Ancient DNA recovered from pre-historic dogs paints a picture of how canines and humans discovered North America—side by side
In brief: Ancient DNA studies using advanced sequencing technologies are helping researchers learn more about when wolves became dogs, how the process occurred and how domesticated dogs and humans traveled side by side across the Bering Strait and into the heart of North America.
When and how wolves became dogs has been a matter of ongoing scientific investigation, and now, new DNA sequencing efforts have gone a step further in answering that question.
But first, let’s explore in greater detail the dog-wolf connection.
When did wolves become dogs?
If you’ve ever looked into the eyes of, say, a Siberian husky, then it’s pretty obvious that dogs bear a strong relation to wolves. But so do poodles and chihuahuas.
Gray wolves and dogs diverged from an extinct wolf species between 15,000 and 40,000 years ago, and that process was likely aided by human efforts of domestication. Genetic studies have made several suggestions for where that domestication occurred, from Europe to Mongolia.
A 2017 study in Nature said domestication could have taken place as long as 40,000 years ago, while DNA from two Neolithic dog fossils found in Germany showed that dogs from that period—4000 to 7000 years ago—were similar to modern European pet dogs, suggesting there was likely only a single domestication event. That was challenged by a separate study that analyzed ancient dog DNA found in Ireland and found evidence that domestication took place in Asia.
How did wolves become dogs?
There is as much debate with how wolves became dogs as there is about when it happened.
Early theories revolved around the idea that humans captured wolf pups and raised them as pets while gradually domesticating them. A second, more recent theory, posited that wolves domesticated themselves to survive among humans since they were both competing for the same resources.
Genetic testing from 2017 suggested that gene variations may have played a role in causing some wolves to befriend humans, with those variations focused on molecular features that could shape behavior. Those features could also explain how some breeds developed and coloration differences appeared.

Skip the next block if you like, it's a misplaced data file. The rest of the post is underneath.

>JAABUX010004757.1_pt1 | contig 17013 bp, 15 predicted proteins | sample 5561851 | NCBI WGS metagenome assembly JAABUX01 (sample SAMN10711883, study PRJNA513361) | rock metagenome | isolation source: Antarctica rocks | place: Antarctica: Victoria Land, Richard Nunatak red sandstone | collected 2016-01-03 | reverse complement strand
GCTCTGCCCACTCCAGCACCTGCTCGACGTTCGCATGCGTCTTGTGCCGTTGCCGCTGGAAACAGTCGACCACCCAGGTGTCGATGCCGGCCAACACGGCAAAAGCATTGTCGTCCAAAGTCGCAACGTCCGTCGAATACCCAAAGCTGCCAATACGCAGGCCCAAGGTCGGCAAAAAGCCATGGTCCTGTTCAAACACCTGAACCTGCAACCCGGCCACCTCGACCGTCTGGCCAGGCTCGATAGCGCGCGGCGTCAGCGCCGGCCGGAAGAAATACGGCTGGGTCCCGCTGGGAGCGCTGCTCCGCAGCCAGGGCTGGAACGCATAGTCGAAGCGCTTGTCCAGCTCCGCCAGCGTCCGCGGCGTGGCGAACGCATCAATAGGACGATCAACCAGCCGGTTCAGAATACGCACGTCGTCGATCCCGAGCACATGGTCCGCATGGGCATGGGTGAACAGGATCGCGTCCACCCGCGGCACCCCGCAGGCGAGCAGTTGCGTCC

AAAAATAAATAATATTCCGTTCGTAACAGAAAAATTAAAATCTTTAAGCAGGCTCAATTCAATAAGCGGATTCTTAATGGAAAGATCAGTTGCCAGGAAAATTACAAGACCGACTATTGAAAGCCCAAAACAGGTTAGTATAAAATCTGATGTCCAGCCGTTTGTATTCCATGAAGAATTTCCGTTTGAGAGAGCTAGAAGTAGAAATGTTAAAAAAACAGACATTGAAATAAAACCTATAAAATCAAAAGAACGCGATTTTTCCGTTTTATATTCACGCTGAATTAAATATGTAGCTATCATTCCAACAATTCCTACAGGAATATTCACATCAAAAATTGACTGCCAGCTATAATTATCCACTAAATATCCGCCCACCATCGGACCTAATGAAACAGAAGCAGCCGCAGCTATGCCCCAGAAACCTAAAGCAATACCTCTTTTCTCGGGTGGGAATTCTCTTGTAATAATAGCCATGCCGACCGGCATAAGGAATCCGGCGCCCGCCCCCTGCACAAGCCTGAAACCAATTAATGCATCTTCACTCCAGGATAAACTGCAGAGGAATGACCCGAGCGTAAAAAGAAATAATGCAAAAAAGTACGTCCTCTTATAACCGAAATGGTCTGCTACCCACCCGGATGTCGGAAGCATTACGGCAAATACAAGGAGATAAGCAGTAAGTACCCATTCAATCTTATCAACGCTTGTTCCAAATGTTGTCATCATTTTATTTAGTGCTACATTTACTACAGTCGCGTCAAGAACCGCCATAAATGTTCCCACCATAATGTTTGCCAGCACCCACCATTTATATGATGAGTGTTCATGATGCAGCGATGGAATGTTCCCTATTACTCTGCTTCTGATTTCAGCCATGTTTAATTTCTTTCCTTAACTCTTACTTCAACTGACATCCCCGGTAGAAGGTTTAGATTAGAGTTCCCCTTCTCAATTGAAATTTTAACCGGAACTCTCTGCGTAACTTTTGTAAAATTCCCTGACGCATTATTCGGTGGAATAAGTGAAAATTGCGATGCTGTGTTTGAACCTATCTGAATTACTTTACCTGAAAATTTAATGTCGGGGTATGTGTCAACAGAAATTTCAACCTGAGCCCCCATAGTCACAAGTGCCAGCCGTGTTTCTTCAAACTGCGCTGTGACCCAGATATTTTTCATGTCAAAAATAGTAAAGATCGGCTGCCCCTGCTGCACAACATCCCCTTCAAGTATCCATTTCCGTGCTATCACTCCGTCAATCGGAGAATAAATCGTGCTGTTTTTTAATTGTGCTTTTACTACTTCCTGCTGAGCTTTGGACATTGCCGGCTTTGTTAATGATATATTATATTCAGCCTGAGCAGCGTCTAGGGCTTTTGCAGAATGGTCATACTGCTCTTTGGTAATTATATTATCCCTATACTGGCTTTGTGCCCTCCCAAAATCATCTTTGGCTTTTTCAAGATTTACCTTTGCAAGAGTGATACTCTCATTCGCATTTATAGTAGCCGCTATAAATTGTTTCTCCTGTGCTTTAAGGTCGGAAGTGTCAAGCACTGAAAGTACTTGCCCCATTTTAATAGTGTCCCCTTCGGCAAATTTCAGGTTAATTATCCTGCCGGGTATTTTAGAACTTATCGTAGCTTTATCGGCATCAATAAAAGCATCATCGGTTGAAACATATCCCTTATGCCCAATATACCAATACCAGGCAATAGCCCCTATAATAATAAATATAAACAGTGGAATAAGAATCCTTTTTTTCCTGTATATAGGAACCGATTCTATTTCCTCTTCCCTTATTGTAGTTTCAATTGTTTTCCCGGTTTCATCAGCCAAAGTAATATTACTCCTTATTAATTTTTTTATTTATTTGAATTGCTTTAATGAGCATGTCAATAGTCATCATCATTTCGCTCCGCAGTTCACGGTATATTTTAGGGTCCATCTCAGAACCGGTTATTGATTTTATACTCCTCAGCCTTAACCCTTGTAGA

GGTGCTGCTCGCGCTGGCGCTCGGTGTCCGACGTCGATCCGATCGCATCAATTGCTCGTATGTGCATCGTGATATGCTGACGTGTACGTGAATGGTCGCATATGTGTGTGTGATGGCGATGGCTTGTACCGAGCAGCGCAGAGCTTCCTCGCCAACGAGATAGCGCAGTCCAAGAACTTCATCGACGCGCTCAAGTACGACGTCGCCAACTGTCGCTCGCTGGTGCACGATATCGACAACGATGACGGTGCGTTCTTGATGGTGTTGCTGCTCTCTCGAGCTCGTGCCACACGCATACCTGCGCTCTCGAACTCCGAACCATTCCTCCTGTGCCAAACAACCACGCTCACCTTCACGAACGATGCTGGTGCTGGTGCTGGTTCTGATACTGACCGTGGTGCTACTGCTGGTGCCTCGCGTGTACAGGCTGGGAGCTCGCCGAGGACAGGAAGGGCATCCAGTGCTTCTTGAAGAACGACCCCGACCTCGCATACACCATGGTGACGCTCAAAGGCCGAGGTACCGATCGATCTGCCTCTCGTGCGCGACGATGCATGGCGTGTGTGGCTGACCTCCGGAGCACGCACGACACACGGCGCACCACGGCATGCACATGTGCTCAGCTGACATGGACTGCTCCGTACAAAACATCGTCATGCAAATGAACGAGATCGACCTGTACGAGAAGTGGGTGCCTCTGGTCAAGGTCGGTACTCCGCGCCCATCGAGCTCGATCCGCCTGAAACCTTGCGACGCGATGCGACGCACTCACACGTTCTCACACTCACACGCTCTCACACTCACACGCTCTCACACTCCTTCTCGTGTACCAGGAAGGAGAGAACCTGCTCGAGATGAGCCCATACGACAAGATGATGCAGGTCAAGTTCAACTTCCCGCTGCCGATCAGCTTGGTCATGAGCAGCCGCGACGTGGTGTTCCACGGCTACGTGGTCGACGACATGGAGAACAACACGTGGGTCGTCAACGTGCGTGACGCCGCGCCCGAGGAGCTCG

Is this the oldest domesticated dog in the Americas?
Now comes a study that purports to have identified the oldest known domesticated dog in the Western Hemisphere.
The finding, published in The Royal Society Publishing, is based on DNA studies of a bone fragment found in a cave in southeast Alaska. Researchers originally thought it belonged to a bear but now understand it comes from a dog.
The breakthrough comes in part courtesy of advanced mitochondrial DNA (mtDNA) sequencing and mtDNA target enrichment that revealed clues that might have been missed if the research had been conducted just a decade earlier. The advanced work included improvements in DNA extraction, contamination correction, quick organism assessment, and the building of a database that can be used to protect broad patterns.
This finding would support earlier research which suggested that humans and dogs left Eurasia together as glaciers advanced and crossed the Bering Land Bridge. The bone fragment found in Alaska was genetically tied to older Siberian dogs.
It also fits neatly (or as neatly as these sorts of findings get) with early dog bones found further to the south, including those from a Midwest genetic group and others in Alabama and Missouri. Taken together, they are aiding in the creation of a dispersal map of both humans and canines that extends south from the Bering Strait into what is now the United States.
The fragment of the dog bone further adds to knowledge about how humans traveled from Alaska to the interior of North America. Previous theories had suggested they moved down an ice-free corridor which ran through central Alaska and central British Columbia. The recent Alaska finding, however, puts them along the coast, island-hopping their way south.
“Because the estimated split date of precontact dogs from East Siberian dogs is comparable to the suggested early human migration to North America, it seems likely that dogs were brought with humans during these earliest migrations along the North Pacific coastal route,” wrote the authors of The Royal Society Publishing article. “However, as with humans, physical remains are only known from much later in the subfossil record, and we cannot exclude the possibility that precontact dogs occupied Beringia during the Last Glacial Maximum, followed by later migration southward along the coast.”
With sequencing practices evolving, new bone finds could further illustrate the history of domesticated dogs and how they migrated with humans across Asia and into North America.
Dog lovers may be left wondering: Exactly what dog breed was it that was found in Alaska? That remains to be seen.
“American Pre Contact Dogs were almost entirely replaced by later Inuit sled dogs and European breeds that arrived with European colonists, leaving only a minor Pre Contact Dog genetic legacy among modern dogs,” researchers wrote. “Future nuclear genome analyses of precontact dogs, including (the cave specimen in question), will permit more complete insights of the fate of Pre Contact Dogs.”